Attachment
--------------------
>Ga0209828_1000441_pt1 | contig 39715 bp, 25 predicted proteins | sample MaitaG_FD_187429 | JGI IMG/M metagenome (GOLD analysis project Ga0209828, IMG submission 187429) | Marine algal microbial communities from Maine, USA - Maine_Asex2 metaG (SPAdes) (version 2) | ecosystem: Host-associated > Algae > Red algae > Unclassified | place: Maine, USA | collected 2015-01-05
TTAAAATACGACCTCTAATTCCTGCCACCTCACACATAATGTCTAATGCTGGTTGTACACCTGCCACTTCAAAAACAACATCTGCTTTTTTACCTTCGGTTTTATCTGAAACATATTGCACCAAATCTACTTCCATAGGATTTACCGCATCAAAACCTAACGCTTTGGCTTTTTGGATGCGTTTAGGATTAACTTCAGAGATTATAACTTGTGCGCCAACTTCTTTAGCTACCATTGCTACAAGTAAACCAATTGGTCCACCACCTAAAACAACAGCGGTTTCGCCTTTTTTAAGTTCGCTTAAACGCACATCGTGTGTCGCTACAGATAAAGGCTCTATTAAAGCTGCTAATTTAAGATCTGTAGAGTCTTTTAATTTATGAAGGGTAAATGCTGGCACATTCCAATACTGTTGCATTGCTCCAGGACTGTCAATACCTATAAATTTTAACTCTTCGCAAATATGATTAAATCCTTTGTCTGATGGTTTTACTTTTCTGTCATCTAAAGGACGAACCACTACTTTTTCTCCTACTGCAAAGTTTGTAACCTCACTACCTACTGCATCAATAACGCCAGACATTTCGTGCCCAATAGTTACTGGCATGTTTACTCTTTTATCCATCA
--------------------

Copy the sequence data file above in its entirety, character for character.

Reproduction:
>Ga0209828_1000441_pt1 | contig 39715 bp, 25 predicted proteins | sample MaitaG_FD_187429 | JGI IMG/M metagenome (GOLD analysis project Ga0209828, IMG submission 187429) | Marine algal microbial communities from Maine, USA - Maine_Asex2 metaG (SPAdes) (version 2) | ecosystem: Host-associated > Algae > Red algae > Unclassified | place: Maine, USA | collected 2015-01-05
TTAAAATACGACCTCTAATTCCTGCCACCTCACACATAATGTCTAATGCTGGTTGTACACCTGCCACTTCAAAAACAACATCTGCTTTTTTACCTTCGGTTTTATCTGAAACATATTGCACCAAATCTACTTCCATAGGATTTACCGCATCAAAACCTAACGCTTTGGCTTTTTGGATGCGTTTAGGATTAACTTCAGAGATTATAACTTGTGCGCCAACTTCTTTAGCTACCATTGCTACAAGTAAACCAATTGGTCCACCACCTAAAACAACAGCGGTTTCGCCTTTTTTAAGTTCGCTTAAACGCACATCGTGTGTCGCTACAGATAAAGGCTCTATTAAAGCTGCTAATTTAAGATCTGTAGAGTCTTTTAATTTATGAAGGGTAAATGCTGGCACATTCCAATACTGTTGCATTGCTCCAGGACTGTCAATACCTATAAATTTTAACTCTTCGCAAATATGATTAAATCCTTTGTCTGATGGTTTTACTTTTCTGTCATCTAAAGGACGAACCACTACTTTTTCTCCTACTGCAAAGTTTGTAACCTCACTACCTACTGCATCAATAACGCCAGACATTTCGTGCCCAATAGTTACTGGCATGTTTACTCTTTTATCCATCA